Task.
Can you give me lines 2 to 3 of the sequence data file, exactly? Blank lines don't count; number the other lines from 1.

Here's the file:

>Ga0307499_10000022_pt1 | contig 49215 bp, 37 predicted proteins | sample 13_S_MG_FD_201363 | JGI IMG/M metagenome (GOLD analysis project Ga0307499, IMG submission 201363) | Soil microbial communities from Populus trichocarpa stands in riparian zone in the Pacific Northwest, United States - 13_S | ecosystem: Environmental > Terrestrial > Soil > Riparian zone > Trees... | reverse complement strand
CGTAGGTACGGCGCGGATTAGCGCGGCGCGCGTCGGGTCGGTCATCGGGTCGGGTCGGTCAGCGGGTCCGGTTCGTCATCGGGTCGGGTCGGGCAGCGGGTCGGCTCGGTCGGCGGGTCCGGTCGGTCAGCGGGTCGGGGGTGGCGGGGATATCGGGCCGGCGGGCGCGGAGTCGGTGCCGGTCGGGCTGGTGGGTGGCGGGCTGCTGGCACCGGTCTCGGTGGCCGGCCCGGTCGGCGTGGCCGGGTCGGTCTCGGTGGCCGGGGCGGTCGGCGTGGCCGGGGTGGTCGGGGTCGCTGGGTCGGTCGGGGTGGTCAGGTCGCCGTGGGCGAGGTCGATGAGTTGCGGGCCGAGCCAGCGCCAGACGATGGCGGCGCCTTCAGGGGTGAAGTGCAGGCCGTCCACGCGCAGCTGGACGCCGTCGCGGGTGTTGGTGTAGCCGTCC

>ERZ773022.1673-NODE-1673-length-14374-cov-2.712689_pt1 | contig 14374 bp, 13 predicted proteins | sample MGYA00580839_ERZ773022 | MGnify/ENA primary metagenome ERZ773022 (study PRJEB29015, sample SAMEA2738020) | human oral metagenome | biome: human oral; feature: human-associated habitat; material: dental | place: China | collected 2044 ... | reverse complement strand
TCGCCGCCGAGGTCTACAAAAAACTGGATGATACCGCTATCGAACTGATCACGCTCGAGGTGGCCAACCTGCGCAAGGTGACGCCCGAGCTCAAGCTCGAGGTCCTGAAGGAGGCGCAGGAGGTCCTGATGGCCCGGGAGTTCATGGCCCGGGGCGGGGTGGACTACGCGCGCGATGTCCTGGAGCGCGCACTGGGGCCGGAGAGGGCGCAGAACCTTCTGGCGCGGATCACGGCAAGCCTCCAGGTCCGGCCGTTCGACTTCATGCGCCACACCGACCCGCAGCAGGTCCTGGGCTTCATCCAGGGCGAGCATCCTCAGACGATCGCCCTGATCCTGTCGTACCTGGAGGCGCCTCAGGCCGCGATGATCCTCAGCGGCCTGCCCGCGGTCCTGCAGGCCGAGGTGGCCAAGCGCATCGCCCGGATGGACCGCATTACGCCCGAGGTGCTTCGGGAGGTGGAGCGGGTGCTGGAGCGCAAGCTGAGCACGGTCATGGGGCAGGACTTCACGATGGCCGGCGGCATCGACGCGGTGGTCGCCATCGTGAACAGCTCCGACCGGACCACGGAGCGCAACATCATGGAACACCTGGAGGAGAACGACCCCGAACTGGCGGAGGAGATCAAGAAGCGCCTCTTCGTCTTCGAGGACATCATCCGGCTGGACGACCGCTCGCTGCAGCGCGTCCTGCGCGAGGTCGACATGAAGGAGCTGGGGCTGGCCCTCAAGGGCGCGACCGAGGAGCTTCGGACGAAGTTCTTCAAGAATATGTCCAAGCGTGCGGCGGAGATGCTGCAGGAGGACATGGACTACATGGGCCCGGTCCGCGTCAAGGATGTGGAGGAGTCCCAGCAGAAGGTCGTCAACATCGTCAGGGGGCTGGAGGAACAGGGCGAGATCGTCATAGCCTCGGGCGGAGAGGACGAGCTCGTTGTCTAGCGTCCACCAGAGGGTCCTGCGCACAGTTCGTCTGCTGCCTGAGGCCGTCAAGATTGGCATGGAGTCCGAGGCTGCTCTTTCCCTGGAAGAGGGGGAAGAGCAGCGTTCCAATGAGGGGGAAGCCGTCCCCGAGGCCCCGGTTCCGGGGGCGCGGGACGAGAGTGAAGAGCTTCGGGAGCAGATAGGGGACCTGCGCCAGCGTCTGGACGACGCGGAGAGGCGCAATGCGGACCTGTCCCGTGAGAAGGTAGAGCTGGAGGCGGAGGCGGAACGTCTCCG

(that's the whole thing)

CGTAGGTACGGCGCGGATTAGCGCGGCGCGCGTCGGGTCGGTCATCGGGTCGGGTCGGTCAGCGGGTCCGGTTCGTCATCGGGTCGGGTCGGGCAGCGGGTCGGCTCGGTCGGCGGGTCCGGTCGGTCAGCGGGTCGGGGGTGGCGGGGATATCGGGCCGGCGGGCGCGGAGTCGGTGCCGGTCGGGCTGGTGGGTGGCGGGCTGCTGGCACCGGTCTCGGTGGCCGGCCCGGTCGGCGTGGCCGGGTCGGTCTCGGTGGCCGGGGCGGTCGGCGTGGCCGGGGTGGTCGGGGTCGCTGGGTCGGTCGGGGTGGTCAGGTCGCCGTGGGCGAGGTCGATGAGTTGCGGGCCGAGCCAGCGCCAGACGATGGCGGCGCCTTCAGGGGTGAAGTGCAGGCCGTCCACGCGCAGCTGGACGCCGTCGCGGGTGTTGGTGTAGCCGTCC

>ERZ773022.1673-NODE-1673-length-14374-cov-2.712689_pt1 | contig 14374 bp, 13 predicted proteins | sample MGYA00580839_ERZ773022 | MGnify/ENA primary metagenome ERZ773022 (study PRJEB29015, sample SAMEA2738020) | human oral metagenome | biome: human oral; feature: human-associated habitat; material: dental | place: China | collected 2044 ... | reverse complement strand